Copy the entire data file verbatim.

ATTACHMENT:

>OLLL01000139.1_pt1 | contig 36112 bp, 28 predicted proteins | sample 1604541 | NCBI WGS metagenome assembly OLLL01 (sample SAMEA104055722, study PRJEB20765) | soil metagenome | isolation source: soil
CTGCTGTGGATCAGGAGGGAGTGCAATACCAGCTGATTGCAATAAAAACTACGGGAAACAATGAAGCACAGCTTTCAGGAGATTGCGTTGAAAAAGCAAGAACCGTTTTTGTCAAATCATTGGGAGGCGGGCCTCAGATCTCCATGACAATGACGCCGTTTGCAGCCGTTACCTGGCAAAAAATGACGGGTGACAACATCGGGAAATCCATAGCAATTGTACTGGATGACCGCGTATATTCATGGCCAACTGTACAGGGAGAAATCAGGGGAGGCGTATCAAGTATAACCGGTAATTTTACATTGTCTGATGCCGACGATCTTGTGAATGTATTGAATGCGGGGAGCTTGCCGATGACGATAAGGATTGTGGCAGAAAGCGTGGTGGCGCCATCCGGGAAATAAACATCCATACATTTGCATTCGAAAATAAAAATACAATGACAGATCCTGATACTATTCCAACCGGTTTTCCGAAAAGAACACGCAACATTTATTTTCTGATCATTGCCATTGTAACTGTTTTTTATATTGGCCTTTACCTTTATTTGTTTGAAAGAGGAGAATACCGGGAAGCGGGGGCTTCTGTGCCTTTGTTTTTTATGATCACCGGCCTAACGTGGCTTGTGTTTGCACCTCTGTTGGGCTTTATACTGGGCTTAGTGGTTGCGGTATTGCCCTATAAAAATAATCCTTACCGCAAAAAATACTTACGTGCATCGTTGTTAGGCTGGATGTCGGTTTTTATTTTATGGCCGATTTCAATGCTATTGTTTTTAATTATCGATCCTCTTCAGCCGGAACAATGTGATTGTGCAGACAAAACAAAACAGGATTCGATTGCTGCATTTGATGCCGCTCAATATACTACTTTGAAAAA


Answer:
>OLLL01000139.1_pt1 | contig 36112 bp, 28 predicted proteins | sample 1604541 | NCBI WGS metagenome assembly OLLL01 (sample SAMEA104055722, study PRJEB20765) | soil metagenome | isolation source: soil
CTGCTGTGGATCAGGAGGGAGTGCAATACCAGCTGATTGCAATAAAAACTACGGGAAACAATGAAGCACAGCTTTCAGGAGATTGCGTTGAAAAAGCAAGAACCGTTTTTGTCAAATCATTGGGAGGCGGGCCTCAGATCTCCATGACAATGACGCCGTTTGCAGCCGTTACCTGGCAAAAAATGACGGGTGACAACATCGGGAAATCCATAGCAATTGTACTGGATGACCGCGTATATTCATGGCCAACTGTACAGGGAGAAATCAGGGGAGGCGTATCAAGTATAACCGGTAATTTTACATTGTCTGATGCCGACGATCTTGTGAATGTATTGAATGCGGGGAGCTTGCCGATGACGATAAGGATTGTGGCAGAAAGCGTGGTGGCGCCATCCGGGAAATAAACATCCATACATTTGCATTCGAAAATAAAAATACAATGACAGATCCTGATACTATTCCAACCGGTTTTCCGAAAAGAACACGCAACATTTATTTTCTGATCATTGCCATTGTAACTGTTTTTTATATTGGCCTTTACCTTTATTTGTTTGAAAGAGGAGAATACCGGGAAGCGGGGGCTTCTGTGCCTTTGTTTTTTATGATCACCGGCCTAACGTGGCTTGTGTTTGCACCTCTGTTGGGCTTTATACTGGGCTTAGTGGTTGCGGTATTGCCCTATAAAAATAATCCTTACCGCAAAAAATACTTACGTGCATCGTTGTTAGGCTGGATGTCGGTTTTTATTTTATGGCCGATTTCAATGCTATTGTTTTTAATTATCGATCCTCTTCAGCCGGAACAATGTGATTGTGCAGACAAAACAAAACAGGATTCGATTGCTGCATTTGATGCCGCTCAATATACTACTTTGAAAAA